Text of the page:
The paper examines the role of the vertical structure of the public sector for economic growth in Germany in a long–term perspective. A theoretical model shows that, due to spillover effects of public service provision across lower level governments, federal government activities could have substantially contributed to productivity growth. A review of the German experience starting in the last quarter of the 19th century shows that the overall development is consistent with a stimulating role of the federal government in general and in specific areas like, for instance, transport and communication. However, a further empirical analysis of the period after World War II raises doubts about the efficiency of the vertical structure of the public sector with regard to productivity growth, since the results indicate that a smaller budget share of the state level would have benefited growth.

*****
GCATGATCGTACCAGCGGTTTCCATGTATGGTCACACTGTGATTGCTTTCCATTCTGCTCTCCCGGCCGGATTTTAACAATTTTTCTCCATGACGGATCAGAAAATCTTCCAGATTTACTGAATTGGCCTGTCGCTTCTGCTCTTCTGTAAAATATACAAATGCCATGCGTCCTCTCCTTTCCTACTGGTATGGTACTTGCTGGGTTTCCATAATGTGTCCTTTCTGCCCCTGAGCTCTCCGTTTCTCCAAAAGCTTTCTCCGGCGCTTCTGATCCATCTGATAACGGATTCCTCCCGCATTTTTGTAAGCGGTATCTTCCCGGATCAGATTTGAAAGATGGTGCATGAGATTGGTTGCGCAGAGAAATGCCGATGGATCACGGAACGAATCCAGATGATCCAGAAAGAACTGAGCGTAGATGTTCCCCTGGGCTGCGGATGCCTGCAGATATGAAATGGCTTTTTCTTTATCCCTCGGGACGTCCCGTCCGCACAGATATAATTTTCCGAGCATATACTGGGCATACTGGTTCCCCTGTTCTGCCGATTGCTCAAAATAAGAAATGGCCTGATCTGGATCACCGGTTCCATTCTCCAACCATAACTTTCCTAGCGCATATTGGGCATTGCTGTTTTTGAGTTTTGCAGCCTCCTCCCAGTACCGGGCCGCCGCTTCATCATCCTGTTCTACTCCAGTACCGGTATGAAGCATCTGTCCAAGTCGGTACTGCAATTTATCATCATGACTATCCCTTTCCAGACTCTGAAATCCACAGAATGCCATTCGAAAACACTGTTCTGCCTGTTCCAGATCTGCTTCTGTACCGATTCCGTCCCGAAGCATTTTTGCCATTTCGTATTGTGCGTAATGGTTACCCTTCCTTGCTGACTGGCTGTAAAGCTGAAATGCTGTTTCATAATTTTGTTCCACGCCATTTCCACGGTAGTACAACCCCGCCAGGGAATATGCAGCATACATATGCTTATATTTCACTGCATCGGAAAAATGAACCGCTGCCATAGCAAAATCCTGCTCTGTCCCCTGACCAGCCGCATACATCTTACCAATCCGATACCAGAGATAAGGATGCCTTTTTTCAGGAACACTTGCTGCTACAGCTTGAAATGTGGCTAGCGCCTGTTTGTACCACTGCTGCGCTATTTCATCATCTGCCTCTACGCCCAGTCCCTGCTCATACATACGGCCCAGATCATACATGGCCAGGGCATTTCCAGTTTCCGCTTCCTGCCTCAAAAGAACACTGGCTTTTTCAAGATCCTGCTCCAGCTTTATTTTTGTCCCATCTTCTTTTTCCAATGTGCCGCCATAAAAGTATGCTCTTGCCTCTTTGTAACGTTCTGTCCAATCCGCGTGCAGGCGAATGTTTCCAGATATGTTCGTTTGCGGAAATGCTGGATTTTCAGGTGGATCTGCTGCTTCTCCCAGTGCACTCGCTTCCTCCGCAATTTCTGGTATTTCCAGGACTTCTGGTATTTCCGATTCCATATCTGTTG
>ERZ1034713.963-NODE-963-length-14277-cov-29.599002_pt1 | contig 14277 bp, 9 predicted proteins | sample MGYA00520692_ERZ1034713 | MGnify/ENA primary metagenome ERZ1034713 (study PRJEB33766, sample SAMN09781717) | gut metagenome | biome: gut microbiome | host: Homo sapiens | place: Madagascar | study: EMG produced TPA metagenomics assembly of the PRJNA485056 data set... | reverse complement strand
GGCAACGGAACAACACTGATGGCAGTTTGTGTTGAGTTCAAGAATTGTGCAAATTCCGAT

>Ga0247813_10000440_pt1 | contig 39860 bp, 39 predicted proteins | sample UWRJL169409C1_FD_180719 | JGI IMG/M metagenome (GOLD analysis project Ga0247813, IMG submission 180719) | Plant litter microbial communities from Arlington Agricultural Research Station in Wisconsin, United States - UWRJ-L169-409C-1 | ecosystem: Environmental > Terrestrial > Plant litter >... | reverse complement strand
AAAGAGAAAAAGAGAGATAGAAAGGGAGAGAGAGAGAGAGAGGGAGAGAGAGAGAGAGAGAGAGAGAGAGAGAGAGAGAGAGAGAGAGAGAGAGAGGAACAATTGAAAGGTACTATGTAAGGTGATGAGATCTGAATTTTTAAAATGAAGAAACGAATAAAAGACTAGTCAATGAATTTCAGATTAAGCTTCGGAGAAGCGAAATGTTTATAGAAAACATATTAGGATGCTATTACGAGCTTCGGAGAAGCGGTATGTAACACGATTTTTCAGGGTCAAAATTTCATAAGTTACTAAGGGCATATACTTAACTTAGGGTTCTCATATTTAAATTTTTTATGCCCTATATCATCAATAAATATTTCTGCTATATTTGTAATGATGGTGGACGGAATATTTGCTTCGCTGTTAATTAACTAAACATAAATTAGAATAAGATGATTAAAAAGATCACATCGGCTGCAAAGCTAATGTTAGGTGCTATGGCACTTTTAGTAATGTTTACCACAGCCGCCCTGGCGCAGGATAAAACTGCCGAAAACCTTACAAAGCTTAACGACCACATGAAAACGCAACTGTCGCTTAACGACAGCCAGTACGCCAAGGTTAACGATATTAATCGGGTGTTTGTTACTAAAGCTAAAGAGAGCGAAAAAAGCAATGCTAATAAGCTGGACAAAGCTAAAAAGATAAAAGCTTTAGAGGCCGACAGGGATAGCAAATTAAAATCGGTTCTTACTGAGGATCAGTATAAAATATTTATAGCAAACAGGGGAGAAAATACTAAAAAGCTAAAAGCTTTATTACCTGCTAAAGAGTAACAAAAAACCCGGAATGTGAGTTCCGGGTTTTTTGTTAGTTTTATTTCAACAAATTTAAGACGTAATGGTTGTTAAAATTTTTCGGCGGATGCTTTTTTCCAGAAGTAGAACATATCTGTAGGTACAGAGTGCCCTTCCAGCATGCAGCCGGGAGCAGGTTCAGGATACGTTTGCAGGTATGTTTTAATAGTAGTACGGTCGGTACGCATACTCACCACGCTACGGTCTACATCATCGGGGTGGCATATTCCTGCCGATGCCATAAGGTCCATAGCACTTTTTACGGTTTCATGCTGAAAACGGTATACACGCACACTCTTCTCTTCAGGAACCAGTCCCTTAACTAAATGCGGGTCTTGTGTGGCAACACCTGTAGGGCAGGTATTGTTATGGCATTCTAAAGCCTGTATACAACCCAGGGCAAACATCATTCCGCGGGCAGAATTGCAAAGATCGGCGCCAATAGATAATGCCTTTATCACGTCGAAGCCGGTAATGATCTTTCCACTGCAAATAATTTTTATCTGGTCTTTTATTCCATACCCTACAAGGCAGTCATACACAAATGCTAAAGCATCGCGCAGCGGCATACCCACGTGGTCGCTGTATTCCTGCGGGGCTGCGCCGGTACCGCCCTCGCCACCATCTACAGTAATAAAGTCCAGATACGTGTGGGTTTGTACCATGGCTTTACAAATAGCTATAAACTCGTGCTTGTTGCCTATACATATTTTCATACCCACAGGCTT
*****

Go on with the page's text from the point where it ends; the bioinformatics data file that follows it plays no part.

Behnisch, Alexej
Büttner, Thiess
Stegarescu, Dan


Public sector centralization, public inputs, economic growth, fiscal